Posted at 4:14 PM
In connection with American Dream Week (July 31 – August 4, 2017), the U.S. Department of Commerce is proud to highlight the important role Commerce agencies play in creating jobs and economic opportunities in American communities across the nation
At Camp Invention, almost two million students have explored their own innate creativity, inventiveness and entrepreneurial spirit in a week-long day camp program that’s been running annually since 1990. Currently held at more than 1,400 sites in 50 states for kindergarten through 6th grade, these students are learning how to think big, be innovators and pursue their dreams.
Camp Invention is a partnership between the United States Patent and Trademark Office (USPTO) and the National Inventors Hall of Fame. The program includes a robust STEM (science, technology, engineering and mathematics) curriculum while also providing insights into the role of patents and trademarks in innovation. Children develop questions, collect data, draw conclusions and apply new knowledge while tackling hands-on challenges.
Recently, I had the chance to visit Camp Invention at Hyattsville Elementary in Maryland. I was impressed by how the students came up with new product ideas and built original prototypes using real tools and components found in everyday devices. But beyond that, they had also thought through how they were going to brand and market an item and how they would protect their innovation by applying for a patent and trademark. I was inspired by their enthusiasm and inventive thinking.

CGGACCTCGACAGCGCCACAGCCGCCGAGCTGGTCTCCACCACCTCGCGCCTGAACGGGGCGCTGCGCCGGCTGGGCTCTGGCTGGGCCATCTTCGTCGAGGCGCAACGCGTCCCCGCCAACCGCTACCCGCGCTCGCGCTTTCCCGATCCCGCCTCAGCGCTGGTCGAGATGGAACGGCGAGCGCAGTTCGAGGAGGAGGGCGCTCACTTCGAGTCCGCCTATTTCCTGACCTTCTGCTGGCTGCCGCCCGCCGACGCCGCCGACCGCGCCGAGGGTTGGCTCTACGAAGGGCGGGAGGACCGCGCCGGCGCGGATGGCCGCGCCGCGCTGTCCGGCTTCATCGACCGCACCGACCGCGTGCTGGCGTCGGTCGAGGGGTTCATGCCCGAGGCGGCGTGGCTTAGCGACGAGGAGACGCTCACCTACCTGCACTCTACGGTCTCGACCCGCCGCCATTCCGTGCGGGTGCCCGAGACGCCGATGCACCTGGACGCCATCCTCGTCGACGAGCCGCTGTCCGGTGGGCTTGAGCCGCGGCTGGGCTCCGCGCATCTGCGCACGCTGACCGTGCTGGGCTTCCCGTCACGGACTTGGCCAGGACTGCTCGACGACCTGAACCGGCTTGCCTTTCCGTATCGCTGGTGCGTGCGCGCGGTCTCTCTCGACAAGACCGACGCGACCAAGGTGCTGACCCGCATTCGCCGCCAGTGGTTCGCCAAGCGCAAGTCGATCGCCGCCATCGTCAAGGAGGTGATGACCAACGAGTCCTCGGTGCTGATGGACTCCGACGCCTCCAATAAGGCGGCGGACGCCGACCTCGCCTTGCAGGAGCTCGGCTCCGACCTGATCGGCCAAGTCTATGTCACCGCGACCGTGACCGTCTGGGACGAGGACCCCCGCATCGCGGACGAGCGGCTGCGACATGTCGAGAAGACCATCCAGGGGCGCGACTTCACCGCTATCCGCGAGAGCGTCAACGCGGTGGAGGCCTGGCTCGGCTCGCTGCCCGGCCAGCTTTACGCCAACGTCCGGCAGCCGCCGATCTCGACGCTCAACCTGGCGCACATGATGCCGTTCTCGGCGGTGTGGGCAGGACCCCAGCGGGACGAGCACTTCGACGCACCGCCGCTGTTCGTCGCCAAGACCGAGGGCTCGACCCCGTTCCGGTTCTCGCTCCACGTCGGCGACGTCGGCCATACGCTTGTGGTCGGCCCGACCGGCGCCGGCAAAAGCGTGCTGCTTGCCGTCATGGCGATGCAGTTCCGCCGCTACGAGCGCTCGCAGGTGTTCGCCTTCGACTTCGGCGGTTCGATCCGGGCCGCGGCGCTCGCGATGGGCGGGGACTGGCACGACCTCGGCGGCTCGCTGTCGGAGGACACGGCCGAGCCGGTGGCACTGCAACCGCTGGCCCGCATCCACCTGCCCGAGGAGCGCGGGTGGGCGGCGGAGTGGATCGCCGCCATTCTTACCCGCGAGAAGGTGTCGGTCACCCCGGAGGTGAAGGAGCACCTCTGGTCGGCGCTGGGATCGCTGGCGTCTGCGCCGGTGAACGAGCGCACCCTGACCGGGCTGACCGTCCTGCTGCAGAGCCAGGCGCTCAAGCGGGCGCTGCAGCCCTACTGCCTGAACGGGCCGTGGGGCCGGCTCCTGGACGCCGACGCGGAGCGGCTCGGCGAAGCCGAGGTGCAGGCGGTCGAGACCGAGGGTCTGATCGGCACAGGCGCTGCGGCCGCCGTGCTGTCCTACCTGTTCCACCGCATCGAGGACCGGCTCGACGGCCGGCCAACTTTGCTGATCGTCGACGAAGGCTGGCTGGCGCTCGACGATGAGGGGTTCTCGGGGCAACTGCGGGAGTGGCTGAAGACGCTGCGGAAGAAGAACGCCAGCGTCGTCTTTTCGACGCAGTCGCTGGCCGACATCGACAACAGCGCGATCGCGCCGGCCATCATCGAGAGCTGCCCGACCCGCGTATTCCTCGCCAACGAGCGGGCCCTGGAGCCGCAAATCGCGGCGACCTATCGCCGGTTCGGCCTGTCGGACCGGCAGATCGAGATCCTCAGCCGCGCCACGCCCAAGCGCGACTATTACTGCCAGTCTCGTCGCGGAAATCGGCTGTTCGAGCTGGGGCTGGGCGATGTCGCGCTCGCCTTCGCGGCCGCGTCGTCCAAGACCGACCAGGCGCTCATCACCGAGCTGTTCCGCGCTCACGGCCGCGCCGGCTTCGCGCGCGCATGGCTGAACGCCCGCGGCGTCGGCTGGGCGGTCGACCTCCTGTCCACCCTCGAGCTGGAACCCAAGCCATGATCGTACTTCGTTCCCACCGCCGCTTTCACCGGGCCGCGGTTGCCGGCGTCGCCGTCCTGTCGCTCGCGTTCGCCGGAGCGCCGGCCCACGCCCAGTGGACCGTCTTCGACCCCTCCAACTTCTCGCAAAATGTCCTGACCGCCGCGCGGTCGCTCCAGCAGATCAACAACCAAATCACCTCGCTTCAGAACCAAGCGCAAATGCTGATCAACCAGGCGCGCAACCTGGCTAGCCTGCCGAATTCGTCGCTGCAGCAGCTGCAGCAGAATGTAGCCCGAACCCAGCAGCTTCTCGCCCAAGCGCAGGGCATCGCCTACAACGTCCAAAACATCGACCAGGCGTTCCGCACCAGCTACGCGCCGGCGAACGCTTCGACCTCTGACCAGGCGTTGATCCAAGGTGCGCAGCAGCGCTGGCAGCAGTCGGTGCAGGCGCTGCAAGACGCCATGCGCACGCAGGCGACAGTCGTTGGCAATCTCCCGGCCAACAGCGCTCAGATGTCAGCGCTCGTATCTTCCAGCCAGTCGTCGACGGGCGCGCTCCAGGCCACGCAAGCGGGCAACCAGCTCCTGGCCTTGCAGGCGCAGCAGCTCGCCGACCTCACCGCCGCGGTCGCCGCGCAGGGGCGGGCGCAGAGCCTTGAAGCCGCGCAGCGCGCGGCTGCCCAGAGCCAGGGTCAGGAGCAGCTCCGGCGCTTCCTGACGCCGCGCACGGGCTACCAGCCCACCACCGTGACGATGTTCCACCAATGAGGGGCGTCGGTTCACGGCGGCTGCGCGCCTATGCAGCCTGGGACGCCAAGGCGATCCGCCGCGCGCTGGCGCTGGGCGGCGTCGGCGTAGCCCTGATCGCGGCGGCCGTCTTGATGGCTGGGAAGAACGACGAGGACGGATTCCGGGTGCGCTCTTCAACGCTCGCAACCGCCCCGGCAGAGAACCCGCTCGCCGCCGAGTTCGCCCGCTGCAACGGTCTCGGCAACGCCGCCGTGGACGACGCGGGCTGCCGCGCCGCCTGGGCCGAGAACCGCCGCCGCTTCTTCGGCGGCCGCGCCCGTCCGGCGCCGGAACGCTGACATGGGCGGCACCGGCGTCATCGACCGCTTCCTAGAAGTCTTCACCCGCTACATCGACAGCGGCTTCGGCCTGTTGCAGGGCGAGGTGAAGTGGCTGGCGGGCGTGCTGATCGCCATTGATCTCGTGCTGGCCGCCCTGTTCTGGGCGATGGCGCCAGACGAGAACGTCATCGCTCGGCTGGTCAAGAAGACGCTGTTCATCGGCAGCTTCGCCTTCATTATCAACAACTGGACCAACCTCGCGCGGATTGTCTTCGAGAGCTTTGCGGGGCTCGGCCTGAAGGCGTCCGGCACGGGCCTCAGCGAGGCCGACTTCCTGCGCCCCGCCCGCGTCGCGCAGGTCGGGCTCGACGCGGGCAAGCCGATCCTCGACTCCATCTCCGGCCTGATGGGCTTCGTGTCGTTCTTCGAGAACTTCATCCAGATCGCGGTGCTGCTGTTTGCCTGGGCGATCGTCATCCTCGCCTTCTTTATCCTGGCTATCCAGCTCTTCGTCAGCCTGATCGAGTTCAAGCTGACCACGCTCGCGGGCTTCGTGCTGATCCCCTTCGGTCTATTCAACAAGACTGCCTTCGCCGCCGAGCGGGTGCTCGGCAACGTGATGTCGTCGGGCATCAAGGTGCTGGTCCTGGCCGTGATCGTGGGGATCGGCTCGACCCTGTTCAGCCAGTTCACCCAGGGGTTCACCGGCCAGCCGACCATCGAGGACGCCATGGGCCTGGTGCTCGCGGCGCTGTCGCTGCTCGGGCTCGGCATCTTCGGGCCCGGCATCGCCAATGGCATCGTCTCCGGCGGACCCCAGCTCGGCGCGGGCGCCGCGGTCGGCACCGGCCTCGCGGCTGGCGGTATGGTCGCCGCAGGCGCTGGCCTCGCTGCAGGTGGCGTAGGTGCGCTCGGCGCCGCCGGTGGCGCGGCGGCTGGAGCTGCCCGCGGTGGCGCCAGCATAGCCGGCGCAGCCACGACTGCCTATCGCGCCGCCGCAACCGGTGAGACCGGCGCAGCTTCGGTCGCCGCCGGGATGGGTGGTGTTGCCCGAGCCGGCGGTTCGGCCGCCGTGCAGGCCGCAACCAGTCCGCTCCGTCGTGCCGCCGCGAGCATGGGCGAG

Camp Invention is unique because it provides an exciting environment with no wrong answers, a chance to brainstorm with peers and an opportunity to build confidence in the natural ability to dream and create. On a given day, students might learn about such things as terraforming exoplanets, building an air cannon, exploring circuits and electronics or presenting their new invention to mock investors.
Each year, one Camp Invention student is selected through the “Mighty Minds” contest for an all-expense paid trip to attend the National Inventors Hall of Fame Induction Ceremony in Washington, DC. This year, the winner was 9-year-old Mya Sewell of Grayson, GA, who has attended Camp Invention for several years. She says she wants to be a scientist or inventor because “it gives me the freedom to experiment with things without anybody telling me what to do.” >Learn more about her experience interacting with prominent inventors at next year’s induction ceremony on May 4, 2018.
In addition to Camp Invention, the USPTO also works with the National Inventors Hall of Fame on the >Collegiate Inventors Competition, a program designed to allow undergraduate and graduate students to showcase their emerging ideas and inventions that will shape our future. The finalists are judged by a team of inductees from the National Inventors Hall of Fame and USPTO subject-matter experts, and then honored at the USPTO. Winners enjoy over $100,000 in cash prizes and an all-expense paid trip to Washington, DC.
Through the USPTO’s partnerships with youth programs, such as Camp Invention and Collegiate Inventors, we hope to inspire future innovators and encourage creativity and problem-solving skills to enable the next generation to achieve the American Dream.